At Hawks Aloft, we think it is important to contribute to education and scientific study, but we are also aware of cultural uses for migratory birds. All migratory birds in the United States are federally protected by the Migratory Bird Treaty Act of 1918, making possession of birds, feathers, eggs, nests, and other associated items illegal. However, many Native American tribes consider birds sacred and central to religious belief. Repositories exist that collect feathers or carcasses and distribute them to registered tribes. There is both a federal eagle repository and two non-eagle repositories. These repositories send out feathers or other requested parts after an application is sent in, and only one species can be requested at a time. Even though it is unfortunate that these birds have died, they serve a new purpose and get a new life in the religious ceremonies of Native American tribes. In turn, the repositories also reduce the need for take permits from tribes that may have specific requests, and this helps relieve pressures on migratory birds.

Raptor Handling Class

Raptor Handling classes are the perfect time to hone your raptor handling skills. Get to experience one-on-one time with various educational birds, learn their personal stories, and the biology of their species. Become one of our 'expert' handlers at outreach events.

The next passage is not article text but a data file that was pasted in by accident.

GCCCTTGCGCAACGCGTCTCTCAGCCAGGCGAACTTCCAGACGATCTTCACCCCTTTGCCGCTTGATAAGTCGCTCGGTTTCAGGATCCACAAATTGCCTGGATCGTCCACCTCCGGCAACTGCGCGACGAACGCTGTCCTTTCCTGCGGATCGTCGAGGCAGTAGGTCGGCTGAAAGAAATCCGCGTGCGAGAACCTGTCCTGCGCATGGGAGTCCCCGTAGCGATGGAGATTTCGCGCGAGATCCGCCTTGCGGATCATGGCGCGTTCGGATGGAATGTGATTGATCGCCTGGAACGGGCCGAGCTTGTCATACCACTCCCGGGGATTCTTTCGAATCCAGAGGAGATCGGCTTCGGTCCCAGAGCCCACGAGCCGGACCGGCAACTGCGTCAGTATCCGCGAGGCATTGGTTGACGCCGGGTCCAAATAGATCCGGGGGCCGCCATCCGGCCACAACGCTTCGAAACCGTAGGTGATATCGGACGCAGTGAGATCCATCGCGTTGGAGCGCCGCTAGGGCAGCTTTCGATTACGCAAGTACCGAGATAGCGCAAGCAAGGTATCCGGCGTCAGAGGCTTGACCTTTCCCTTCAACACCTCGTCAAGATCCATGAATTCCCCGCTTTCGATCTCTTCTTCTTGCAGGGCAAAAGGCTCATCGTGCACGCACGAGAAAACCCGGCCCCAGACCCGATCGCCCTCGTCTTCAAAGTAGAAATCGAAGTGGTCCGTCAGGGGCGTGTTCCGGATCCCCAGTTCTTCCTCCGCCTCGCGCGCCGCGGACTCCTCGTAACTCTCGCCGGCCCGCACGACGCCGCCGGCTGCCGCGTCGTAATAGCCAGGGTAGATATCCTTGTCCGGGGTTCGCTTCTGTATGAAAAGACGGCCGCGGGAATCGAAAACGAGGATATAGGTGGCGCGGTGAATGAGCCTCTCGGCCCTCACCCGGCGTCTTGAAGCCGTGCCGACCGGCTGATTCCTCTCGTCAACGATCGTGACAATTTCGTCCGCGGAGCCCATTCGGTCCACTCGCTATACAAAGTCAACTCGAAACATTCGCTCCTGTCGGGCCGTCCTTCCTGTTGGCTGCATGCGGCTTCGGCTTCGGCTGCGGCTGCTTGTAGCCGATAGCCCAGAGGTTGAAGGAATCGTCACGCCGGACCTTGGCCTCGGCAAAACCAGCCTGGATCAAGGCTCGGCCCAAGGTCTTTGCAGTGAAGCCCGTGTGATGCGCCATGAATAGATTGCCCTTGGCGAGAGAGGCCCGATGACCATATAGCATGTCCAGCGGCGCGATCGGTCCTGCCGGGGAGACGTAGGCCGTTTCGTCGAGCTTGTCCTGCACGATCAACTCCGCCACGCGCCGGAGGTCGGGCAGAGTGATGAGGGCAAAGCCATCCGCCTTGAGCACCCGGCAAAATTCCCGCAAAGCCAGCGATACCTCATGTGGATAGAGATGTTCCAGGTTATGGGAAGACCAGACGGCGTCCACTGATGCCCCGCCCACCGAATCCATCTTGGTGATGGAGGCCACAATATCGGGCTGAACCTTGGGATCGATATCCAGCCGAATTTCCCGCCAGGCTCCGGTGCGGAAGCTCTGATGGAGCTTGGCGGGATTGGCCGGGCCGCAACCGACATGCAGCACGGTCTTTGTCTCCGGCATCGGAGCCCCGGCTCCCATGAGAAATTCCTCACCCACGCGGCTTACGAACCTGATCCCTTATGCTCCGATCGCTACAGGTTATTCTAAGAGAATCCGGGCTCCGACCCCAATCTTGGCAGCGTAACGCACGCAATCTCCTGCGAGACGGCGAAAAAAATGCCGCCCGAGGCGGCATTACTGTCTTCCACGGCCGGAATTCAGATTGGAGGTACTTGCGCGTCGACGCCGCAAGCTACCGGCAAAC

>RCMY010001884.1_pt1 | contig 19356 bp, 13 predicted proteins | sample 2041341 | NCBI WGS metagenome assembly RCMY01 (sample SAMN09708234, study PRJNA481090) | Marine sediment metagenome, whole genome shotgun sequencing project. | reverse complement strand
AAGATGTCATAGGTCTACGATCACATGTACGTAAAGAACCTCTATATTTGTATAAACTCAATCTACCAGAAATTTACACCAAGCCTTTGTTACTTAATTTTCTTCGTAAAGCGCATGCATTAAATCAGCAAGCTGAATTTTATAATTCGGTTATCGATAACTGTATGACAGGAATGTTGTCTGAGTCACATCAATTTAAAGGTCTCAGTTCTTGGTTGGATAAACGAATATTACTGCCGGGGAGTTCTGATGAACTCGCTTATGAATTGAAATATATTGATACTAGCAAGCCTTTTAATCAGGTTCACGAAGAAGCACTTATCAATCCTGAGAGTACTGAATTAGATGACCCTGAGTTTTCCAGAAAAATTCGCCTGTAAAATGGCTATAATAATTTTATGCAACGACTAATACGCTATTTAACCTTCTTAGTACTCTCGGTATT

Raptor Handling Class:
Saturday, March 17
10:00 a.m. - Noon
At the Hawks Aloft Office

Saturday, April 14
10:00 a.m. - Noon
At the Hawks Aloft Office

No walk-ins allowed, as we plan the agenda and birds according to registrations and staff availability. Please call 505-828-9455 to reserve your space in the class, or e-mail Julia
New Technology Brings Life to Old Birds, by Maggie Grimason, Senior Editor and Educator

At the end of February, scientists at Harvard University revealed that they had been able to assemble an unprecedented reconstruction of the genome of the Little Bush Moa, a large, flightless bird that went extinct in the late 1200’s, thus disappearing from the planet in its living form nearly 700 years ago.

Using DNA from the bone of a museum specimen, researchers were able to reconstruct what the bird looked like, and more importantly, the structure of its DNA. This is a profound advancement for scientists and businesses hoping to revive extinct species of animals through DNA analysis and hybridizing with still-living creatures in a process dubbed “de-extinction.”